Then came the breakthrough discovery: the expert rats were processing volume changes in a new and different way. In the brains of the untrained rats, the overall neural response rate increased as the sound got louder and louder, as the classical model would predict. In the expert rats, however, the overall response rate of the selective neurons increased until the sound reached a loudness threshold of 40 decibels -- and then leveled off while the loudness increased 100-fold, from 40 to 80 decibels. "At first glance, this was not good," observes Polley: If their neurons were not increasing their firing rate, how were the expert rats registering the increase in volume? David T. Blake, PhD, UCSF assistant research physiologist and a co-author of the study, cracked the puzzle. Instead of looking for a simple increase in firing rate, Blake measured the rate at which the firing changed, either up or down. This rate turned out to be in exact proportion to the increase in volume -- and at the same ratio as the firing rate increase. Tests confirmed that the untrained rats' brains were not registering volume increases in this new way; it had been learned by the expert rats as they became better at discriminating changes in volume.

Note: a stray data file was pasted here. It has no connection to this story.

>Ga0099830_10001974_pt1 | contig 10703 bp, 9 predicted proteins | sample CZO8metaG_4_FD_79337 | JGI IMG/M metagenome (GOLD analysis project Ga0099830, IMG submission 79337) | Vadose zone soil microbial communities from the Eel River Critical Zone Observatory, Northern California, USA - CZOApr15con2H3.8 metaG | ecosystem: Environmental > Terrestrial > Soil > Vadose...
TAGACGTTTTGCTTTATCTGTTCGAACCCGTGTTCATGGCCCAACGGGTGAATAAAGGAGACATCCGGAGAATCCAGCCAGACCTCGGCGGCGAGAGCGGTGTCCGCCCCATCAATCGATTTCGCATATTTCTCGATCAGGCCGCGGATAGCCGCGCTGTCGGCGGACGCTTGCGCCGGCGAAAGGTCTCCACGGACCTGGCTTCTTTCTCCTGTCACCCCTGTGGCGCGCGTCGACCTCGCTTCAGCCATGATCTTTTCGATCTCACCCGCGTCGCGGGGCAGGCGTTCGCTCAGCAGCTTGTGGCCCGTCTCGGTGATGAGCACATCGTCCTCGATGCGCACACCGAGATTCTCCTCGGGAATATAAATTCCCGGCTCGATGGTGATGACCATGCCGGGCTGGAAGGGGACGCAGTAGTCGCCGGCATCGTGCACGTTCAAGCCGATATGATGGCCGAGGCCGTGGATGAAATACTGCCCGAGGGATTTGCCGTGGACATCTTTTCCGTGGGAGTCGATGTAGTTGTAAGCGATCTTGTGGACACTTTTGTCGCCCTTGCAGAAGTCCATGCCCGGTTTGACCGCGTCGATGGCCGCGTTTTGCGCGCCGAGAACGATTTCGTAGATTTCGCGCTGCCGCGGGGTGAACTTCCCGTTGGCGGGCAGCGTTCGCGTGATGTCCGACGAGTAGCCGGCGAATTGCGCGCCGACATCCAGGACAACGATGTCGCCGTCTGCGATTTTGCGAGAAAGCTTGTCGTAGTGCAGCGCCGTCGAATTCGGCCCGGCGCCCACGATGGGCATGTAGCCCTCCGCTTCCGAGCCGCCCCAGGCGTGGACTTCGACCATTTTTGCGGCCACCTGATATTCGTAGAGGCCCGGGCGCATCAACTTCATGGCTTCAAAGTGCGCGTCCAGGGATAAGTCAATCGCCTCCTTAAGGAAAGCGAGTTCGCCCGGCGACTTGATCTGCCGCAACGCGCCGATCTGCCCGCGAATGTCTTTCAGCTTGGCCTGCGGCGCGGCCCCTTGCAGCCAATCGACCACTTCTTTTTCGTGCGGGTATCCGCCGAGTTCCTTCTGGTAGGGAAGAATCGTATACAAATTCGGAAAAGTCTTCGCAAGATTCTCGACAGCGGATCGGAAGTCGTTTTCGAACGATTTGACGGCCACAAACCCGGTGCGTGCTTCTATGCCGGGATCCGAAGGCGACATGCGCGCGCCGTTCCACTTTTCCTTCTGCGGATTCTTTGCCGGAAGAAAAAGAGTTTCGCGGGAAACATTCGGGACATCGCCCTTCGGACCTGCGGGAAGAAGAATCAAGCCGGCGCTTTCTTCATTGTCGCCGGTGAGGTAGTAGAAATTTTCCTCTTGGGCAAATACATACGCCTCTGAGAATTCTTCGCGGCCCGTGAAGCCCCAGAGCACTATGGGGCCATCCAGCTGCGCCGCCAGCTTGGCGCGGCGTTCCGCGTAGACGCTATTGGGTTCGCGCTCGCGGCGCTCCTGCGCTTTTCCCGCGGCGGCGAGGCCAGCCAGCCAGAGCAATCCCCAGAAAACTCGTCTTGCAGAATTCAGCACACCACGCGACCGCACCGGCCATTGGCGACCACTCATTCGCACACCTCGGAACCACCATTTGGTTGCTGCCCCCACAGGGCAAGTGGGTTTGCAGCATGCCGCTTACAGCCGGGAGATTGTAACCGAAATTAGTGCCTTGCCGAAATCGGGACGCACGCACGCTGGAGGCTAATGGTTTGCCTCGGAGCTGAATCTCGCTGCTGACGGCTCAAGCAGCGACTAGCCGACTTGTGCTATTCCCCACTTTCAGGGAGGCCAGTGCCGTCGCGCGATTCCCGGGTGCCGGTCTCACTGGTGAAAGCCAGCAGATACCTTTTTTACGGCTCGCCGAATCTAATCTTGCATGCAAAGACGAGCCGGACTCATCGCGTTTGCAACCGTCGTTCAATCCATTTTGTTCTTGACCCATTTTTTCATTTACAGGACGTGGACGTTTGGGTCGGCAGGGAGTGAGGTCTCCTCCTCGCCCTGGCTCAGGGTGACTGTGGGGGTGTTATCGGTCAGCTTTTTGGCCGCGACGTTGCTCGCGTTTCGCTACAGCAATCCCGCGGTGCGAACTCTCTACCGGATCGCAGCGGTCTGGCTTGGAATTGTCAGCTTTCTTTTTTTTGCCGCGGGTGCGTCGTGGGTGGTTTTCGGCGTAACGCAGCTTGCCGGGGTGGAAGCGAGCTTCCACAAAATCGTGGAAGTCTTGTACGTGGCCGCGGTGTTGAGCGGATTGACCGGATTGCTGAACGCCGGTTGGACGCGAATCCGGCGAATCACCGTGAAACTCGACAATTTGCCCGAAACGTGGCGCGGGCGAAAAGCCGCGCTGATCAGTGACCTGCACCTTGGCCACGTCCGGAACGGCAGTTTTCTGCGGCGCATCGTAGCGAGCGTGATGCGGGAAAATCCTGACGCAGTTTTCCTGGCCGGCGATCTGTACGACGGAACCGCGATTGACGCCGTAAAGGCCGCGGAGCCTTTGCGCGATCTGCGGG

Polley concludes, "There is still proportionality between response strength in the brain and the stimulus. But now neurons are much more selective, and can represent sound intensity with decreasing firing rates as well as increasing firing rates." This system is "optimal" for representing subtle changes in loudness, reasons Polley, because "it give
Contact: Jennifer O'Brien
University of California - San Francisco